Joe J in one of his stories on SOL writes about the author of a novel (for publication on paper) who is assigned an editor. The editor makes extensive alteration recommendations which the author consider make the story far better.
Perhaps Joe J is writing from experience

Replies:   Ernest Bywater
Ernest Bywater

@sejintenej

The main character in one of Wes Boyd's stories is an editor and it lays out what he does very well, and he is talking from experience in that field.

http://storiesonline.net/s/69945/picking-up-the-pieces

Crumbly Writer

@Ernest Bywater

The main character in one of Wes Boyd's stories is an editor and it lays out what he does very well, and he is talking from experience in that field.

Is Wes Boyd's character available for work? Or is he too busy editing Wes Boyd's efforts? 'D

awnlee jawking

@Crumbly Writer

Since he's a professional, does that mean you're paying him? If so, I would have thought the onus is on him to agree what sort of job you want him to do.

AJ

Replies:   Crumbly Writer
awnlee jawking

@Ernest Bywater

The reviewer wasn't impressed by the lack of detail about what an editor might do.

AJ

Replies:   Ernest Bywater
Ernest Bywater

@awnlee jawking

The reviewer wasn't impressed by the lack of detail about what an editor might do.


The review was done since I read it, so I wasn't aware it had been reviewed. I just read the review and I have to disagree with the reviewer and wonder how well they read the story or if they just skimmed it.

There is no long list of the tasks to be done, but through the book there are places where what he's doing are mentioned and even discussions with other staff and editors. He ends up with reading a lot of the stuff coming over the counter (something a lot of publishers don't allow now), but there are notes and discussions about the plot development strengths and weaknesses of the stories he edits, and some other aspects. Like a lot of things, the details are down in amongst the grass and other details.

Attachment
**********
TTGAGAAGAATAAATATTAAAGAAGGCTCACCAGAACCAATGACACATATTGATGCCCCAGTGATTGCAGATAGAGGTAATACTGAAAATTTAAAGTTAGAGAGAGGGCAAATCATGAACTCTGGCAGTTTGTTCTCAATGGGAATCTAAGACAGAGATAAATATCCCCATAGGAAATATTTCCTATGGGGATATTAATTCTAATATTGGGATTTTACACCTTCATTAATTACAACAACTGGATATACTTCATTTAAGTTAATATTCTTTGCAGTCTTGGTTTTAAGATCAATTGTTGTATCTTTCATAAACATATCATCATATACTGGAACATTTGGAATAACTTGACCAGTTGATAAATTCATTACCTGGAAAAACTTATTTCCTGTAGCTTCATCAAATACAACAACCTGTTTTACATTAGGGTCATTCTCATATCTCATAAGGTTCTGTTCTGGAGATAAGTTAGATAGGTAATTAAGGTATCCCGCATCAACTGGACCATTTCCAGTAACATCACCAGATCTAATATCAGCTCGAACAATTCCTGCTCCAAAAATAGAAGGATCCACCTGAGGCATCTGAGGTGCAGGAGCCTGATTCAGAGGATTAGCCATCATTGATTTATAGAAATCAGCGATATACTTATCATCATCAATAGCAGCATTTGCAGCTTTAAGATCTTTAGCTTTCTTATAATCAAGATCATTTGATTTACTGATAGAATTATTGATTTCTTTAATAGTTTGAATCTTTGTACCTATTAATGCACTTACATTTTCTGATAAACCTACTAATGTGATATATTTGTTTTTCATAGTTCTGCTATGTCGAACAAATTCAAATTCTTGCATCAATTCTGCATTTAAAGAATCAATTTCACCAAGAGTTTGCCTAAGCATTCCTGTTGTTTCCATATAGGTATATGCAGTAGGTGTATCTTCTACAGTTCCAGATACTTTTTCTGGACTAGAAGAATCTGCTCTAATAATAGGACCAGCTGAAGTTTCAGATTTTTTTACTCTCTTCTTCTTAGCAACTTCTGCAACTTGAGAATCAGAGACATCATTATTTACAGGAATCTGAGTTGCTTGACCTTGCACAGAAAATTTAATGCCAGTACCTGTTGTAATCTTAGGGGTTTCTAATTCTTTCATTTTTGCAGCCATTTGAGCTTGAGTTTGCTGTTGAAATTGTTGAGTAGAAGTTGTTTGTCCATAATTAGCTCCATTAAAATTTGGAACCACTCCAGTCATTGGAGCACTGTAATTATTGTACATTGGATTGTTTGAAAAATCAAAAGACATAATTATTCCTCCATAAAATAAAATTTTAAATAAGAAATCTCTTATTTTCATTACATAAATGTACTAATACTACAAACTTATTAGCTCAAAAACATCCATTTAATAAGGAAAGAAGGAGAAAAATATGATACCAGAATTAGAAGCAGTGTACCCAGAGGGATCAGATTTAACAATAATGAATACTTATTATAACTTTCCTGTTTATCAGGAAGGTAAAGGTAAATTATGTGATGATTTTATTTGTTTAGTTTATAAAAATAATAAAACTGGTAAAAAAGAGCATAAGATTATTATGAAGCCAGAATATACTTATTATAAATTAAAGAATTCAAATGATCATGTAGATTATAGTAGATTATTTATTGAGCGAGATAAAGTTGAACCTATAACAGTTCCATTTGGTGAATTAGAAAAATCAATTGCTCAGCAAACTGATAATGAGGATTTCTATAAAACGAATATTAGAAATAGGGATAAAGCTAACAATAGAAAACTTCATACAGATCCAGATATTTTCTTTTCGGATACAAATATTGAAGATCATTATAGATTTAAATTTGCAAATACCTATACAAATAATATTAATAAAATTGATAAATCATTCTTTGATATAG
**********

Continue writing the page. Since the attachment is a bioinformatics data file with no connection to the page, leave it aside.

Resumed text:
Some of the comments he makes about a story is about the plot development, character development, slow pacing in places, etc.

Crumbly Writer
Updated:

@awnlee jawking


Since he's a professional, does that mean you're paying him? If so, I would have thought the onus is on him to agree what sort of job you want him to do.


Yes, I'm paying him. Quite a bit, in fact. I was hoping we'd work together, a chapter at a time so I could learn the self-editing process better (mostly how to trim my own writing, since most of my editors won't red-line my work). However, he (the editor) simply disappeared from site once I gave him my work. There's another two weeks on his 2-month assignment (which I assumed was the time we'd work together). Now it looks like it's how long he'll work, and there are zero days of working together (aside from the time it took convincing me to use him).

All I can say is, I really hope I'm satisfied with his work, as he's already cost me about an eight month delay in publishing!

The other thing I'm curious about, is that many well-respected authors selling a decent amount of books comment about their first editor's telling them their books were "awful" and sending it back to them. I'm gathering from his silence that he finds my work satisfactory, but I'd think he'd get back to me with any content issues (plot holes). The fact he hasn't alerted me to any issues is bothersome. Either I didn't make any mistakes, or he's ignoring them all! (By the way, he assured me that "once I'm done, you won't make any changes to the story!".)